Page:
33% of clubs have closed due to coronavirus pandemic

  • Rolling Road golf Club in Maryland was forced to close

Private clubs have been hit hard by the coronavirus outbreak, with 32.9% having closed and an additional 63.2% having reduced operations, according to a survey by the CMAA in the week of March 16th. The numbers of closures is expected to grow as the pandemic spreads. 

The cutbacks have had a major impact on club finances with 75.4% reporting financial loss related to the crisis. The average loss, as of the survey date, was $146,140 and cumulatively it is greater than $31 million. 

Some of the club closures are related to local or state government orders. In California, for instance, Governor Gavin Newsom issued a “stay at home” order, which only allows for essential businesses to remain open. That is also the case for close to 100 million Americans. 

In reaction, a host of golf courses closed. City-run courses also ceased to operate. At least one municipality, San Rafael in the Bay Area, had police remove golfers from a local course, saying they were violating the order. 

For clubs that remain partially open, the top facilities that are open include food and beverage - takeout only (50.7%), golf courses (47.5%), outdoor tennis courts (27.4%), locker rooms (18.2%), and pickleball courts (17.3%). 

At golf courses, many have taken precautionary measures, such as stopping shotgun starts and asking golfers not to remove flag pins. 

One of the larger disruptions has been on the wedding industry, which can be a key component of a private club’s services. In many states, no gatherings of greater than 25 people are allowed. That applies to private clubs. Many couples have postponed their receptions in wake of such measures.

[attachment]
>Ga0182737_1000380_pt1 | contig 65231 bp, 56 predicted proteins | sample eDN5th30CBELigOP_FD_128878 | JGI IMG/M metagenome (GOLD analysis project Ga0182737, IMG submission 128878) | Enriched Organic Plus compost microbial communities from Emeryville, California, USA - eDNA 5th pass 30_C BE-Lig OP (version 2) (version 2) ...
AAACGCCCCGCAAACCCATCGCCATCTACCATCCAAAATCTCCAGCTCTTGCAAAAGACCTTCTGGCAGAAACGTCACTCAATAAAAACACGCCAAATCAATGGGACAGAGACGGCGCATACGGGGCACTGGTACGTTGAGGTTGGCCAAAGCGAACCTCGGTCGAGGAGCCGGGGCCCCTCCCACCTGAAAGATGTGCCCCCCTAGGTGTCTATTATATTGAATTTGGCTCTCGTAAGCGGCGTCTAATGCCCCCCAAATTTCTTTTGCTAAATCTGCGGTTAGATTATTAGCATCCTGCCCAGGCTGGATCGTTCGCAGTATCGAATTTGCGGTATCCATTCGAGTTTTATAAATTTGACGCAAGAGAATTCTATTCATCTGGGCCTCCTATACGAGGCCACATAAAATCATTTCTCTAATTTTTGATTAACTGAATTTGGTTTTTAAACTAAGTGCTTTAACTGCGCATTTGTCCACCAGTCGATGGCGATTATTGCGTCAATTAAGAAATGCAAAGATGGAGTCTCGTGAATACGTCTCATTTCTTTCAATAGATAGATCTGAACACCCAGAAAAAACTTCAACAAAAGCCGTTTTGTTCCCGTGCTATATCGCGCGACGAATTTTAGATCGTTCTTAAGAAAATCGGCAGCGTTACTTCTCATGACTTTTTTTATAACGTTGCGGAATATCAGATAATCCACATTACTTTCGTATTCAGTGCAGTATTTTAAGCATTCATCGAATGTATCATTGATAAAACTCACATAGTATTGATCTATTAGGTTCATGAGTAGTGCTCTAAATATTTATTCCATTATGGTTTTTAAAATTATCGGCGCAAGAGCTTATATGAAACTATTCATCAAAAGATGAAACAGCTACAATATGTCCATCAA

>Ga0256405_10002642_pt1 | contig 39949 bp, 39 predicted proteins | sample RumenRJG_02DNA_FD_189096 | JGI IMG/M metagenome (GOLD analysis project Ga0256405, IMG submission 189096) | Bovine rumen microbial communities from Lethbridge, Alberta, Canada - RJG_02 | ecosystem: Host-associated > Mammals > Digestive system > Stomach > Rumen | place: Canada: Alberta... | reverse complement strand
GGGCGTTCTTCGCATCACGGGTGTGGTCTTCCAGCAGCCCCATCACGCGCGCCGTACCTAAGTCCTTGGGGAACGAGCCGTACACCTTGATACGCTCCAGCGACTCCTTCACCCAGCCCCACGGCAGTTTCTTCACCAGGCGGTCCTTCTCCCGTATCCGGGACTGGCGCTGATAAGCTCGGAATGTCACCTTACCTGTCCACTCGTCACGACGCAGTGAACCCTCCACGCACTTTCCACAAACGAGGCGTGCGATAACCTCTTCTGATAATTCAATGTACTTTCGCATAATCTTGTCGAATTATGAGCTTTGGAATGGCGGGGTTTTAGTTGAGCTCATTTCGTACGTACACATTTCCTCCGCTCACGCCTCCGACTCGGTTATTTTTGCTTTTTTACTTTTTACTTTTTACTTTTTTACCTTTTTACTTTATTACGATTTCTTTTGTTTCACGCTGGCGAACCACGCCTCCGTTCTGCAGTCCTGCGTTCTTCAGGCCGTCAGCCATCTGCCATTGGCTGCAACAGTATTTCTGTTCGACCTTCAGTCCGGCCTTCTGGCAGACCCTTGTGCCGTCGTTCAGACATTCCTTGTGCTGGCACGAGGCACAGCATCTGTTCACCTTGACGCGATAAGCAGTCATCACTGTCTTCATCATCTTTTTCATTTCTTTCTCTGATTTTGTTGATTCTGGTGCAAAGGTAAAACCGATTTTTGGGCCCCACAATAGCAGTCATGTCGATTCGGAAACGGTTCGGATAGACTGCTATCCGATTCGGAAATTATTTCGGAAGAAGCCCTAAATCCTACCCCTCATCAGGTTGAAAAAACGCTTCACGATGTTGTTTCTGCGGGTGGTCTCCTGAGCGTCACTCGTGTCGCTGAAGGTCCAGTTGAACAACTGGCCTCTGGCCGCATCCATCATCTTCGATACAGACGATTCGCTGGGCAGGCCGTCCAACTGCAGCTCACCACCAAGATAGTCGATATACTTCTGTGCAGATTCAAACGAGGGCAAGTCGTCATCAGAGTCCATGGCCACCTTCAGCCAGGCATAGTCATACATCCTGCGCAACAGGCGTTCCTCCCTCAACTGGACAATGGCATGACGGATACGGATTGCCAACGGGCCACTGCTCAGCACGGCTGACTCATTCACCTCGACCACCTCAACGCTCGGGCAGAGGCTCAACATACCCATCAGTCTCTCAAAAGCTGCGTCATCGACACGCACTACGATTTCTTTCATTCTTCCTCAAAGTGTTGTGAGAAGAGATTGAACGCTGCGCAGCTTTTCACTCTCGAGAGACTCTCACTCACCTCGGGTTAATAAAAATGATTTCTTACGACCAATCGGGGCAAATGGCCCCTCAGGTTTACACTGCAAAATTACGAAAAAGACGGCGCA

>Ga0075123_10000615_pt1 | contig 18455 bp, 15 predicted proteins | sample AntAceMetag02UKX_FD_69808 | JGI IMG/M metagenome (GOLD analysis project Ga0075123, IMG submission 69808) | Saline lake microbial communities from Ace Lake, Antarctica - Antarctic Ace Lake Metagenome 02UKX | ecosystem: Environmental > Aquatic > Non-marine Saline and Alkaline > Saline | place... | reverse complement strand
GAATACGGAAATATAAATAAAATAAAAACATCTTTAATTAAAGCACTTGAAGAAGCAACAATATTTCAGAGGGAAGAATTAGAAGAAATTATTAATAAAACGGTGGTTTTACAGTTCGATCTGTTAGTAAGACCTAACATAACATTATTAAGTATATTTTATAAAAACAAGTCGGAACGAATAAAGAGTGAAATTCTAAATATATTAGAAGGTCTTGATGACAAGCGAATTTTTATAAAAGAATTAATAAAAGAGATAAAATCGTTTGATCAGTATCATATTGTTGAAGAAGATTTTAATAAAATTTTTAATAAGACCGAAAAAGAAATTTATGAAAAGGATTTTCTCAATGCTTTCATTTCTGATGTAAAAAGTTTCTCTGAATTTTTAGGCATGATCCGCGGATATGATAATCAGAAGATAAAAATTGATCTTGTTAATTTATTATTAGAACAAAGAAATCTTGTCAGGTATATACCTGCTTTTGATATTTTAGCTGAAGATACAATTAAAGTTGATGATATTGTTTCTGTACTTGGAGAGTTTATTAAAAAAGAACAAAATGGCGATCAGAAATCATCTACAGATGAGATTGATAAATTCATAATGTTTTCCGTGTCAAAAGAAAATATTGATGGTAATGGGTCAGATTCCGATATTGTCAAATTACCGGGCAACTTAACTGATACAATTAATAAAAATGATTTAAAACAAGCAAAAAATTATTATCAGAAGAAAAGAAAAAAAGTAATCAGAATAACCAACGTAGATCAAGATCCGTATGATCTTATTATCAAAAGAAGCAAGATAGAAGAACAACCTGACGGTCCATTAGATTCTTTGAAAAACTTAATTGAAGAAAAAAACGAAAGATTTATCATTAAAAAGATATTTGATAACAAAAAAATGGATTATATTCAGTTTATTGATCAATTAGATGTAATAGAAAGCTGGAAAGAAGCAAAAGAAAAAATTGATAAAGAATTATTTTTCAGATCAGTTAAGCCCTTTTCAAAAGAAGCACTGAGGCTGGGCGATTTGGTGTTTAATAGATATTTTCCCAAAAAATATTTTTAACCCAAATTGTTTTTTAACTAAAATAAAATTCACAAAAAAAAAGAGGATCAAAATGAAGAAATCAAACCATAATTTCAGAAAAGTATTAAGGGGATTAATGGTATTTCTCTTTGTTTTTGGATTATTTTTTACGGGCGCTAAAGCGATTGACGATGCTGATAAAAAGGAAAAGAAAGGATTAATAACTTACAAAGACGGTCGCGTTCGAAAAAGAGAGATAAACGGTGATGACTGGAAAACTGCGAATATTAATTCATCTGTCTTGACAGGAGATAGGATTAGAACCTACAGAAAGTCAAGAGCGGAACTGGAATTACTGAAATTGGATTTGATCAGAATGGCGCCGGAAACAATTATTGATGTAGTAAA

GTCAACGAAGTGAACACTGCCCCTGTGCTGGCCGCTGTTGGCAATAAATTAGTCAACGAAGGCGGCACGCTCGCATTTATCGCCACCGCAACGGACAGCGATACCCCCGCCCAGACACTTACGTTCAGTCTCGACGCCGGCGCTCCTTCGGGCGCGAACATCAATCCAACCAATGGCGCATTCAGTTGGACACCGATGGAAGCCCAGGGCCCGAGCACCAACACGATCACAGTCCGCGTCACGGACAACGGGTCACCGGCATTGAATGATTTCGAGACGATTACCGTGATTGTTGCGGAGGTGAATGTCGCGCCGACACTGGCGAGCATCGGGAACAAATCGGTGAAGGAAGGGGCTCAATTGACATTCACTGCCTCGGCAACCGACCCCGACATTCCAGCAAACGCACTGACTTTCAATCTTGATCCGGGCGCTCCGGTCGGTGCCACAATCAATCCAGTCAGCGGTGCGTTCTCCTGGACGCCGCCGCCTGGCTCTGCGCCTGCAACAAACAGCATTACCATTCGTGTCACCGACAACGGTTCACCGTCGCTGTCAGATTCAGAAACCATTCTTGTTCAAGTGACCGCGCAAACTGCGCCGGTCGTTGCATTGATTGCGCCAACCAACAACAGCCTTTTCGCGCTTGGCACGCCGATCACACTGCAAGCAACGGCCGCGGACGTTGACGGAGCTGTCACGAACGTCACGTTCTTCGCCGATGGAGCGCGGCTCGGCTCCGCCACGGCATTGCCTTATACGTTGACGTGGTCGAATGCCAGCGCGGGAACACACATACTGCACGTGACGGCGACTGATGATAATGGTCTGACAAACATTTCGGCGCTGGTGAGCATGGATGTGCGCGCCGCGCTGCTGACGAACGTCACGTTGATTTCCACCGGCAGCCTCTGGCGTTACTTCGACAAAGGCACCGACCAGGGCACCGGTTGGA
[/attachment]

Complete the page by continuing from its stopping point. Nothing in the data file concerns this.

For clubs with reduced operations, 50.5% have cancelled some or all outside events, and 43.2% have postponed some or all outside events. Only 6.3% have had no cancellations or postponements. 

Since many clubs have limited or no operations, the impact on employment could be devastating. In terms of clubs paying full-time staff during a club shutdown, 54.8% have a policy while 45.2% do not have a policy. While 39.9% of clubs are unsure of the time period they will cover the salary of full-time employees, 22.1% will cover salaries indefinitely, 15.9% of clubs will cover salaries for the next 2 to 4 weeks, and 10.9% will cover salaries for the next 2 weeks. 

As of the date of the survey, only 4.4% of clubs had a member, guest or staff member who was diagnosed with COVID-19, and 97.8% had upgraded their internal cleaning.

The CMAA said that other challenges clubs are facing in response to the coronavirus pandemic include: hiring freezes, dues payments from members, mental stress on staff and members, refunds for social members, seasonal staff uncertainty, travel restrictions for H2B/J1 programs, capital improvement project delays, childcare restrictions, potential layoffs, and member resignations. 

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